“That the Council of General Synod affirm the Primate’s proposal to call a special session of council to receive the report of the Commission on the Marriage Canon when it is available.”

Public Witness for Social and Ecological Justice

Introducing Ms. Nancy Harvey, the new co-chair of the Creation Matters Working Group which reports to the Public Witness for Social and Ecological Justice (PWSEJ) coordinating committee, PWSEJ Director Henriette Thompson offered a report that linked the Anglican Church of Canada’s work on climate change with Indigenous rights and responsible resource extraction, referring to the church’s commitments in the 2013 Joint Declaration with the Evangelical Lutheran Church in Canada.

Bishop MacDonald noted that one of his roles as National Indigenous Anglican Bishop was to speak for Mother Earth and the symbiotic relationship between Indigenous people and the land. As part of that role, he recently attended the World Is Our Host climate justice conference in South Africa, where it became clear that while those in attendance were aware that the Arctic was the epicentre of climate injustice in the world, many were unaware that there were people living there.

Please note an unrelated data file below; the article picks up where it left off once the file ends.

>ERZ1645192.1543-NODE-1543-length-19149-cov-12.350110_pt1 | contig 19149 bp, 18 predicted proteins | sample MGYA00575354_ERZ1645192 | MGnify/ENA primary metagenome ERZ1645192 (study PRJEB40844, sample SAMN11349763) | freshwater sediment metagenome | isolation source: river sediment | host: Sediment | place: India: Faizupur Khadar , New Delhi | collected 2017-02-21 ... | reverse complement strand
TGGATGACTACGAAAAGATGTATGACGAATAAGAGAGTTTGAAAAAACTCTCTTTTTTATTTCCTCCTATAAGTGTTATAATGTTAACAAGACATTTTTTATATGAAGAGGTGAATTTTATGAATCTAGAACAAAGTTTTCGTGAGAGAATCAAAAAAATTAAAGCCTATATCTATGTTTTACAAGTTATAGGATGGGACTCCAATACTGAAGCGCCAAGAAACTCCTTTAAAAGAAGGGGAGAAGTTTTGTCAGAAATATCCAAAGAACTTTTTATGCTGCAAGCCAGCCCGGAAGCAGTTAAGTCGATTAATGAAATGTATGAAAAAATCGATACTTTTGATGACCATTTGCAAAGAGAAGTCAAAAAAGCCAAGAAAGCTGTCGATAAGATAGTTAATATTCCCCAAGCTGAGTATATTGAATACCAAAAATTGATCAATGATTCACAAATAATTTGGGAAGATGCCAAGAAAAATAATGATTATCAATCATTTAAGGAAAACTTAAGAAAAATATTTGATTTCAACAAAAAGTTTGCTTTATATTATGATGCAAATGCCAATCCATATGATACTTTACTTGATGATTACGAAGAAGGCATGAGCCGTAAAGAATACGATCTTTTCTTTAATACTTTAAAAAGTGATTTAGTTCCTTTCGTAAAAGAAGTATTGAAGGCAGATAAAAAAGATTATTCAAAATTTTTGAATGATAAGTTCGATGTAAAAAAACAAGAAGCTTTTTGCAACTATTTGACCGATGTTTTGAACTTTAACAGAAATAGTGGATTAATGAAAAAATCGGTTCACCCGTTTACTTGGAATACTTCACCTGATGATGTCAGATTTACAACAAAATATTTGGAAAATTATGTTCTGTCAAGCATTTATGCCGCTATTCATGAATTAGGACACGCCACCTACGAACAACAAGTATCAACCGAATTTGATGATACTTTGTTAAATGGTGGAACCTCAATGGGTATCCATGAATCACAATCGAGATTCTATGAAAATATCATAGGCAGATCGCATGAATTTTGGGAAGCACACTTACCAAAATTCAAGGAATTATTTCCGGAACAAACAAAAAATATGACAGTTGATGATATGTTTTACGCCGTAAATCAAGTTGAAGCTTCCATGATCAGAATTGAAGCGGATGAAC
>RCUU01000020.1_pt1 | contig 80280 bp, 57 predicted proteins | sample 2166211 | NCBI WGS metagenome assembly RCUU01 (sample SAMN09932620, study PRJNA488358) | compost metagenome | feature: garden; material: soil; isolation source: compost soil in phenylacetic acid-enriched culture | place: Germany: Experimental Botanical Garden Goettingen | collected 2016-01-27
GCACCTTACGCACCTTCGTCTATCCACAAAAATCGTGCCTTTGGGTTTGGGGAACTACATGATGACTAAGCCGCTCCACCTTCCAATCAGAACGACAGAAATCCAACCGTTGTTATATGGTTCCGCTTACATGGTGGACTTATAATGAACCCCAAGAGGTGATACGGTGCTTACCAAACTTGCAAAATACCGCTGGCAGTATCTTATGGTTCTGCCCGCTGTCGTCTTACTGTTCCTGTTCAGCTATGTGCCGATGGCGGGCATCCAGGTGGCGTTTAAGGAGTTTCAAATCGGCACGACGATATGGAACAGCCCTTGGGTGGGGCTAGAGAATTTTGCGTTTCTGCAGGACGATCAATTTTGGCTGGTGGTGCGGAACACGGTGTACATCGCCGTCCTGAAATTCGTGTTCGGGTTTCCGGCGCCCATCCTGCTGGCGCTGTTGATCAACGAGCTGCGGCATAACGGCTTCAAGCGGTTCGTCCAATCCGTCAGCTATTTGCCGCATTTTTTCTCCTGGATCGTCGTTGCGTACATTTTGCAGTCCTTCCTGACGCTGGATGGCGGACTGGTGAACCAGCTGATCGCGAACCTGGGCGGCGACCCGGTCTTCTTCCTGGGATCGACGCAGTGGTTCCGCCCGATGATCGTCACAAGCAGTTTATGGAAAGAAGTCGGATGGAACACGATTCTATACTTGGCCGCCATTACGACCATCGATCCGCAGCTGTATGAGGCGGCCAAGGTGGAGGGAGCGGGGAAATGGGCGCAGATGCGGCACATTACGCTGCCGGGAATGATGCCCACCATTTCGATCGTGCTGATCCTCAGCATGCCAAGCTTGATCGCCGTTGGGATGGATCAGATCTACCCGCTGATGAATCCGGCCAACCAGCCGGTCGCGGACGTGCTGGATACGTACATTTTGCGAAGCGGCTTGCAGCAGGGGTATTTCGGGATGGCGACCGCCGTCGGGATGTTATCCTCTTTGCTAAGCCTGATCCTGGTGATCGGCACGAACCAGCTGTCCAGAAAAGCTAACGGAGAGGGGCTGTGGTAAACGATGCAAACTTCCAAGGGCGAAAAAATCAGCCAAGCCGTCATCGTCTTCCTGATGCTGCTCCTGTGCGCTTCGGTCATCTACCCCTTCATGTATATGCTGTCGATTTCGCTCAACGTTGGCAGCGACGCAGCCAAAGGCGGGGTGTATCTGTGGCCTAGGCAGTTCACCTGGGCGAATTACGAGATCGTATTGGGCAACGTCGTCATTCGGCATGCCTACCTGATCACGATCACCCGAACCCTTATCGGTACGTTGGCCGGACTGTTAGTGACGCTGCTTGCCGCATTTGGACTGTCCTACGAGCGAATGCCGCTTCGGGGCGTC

One of the big problems in Canada, Bishop MacDonald said, is that “the wealth that the land has produced has obscured the poverty of who the land belongs to.” The term climate injustice, he added, emphasizes the fact that those who most adversely suffer the impacts of climate change are those who had the least to do with causing it, and he described the resulting dispossession of land in as only its latest manifestation among Indigenous peoples.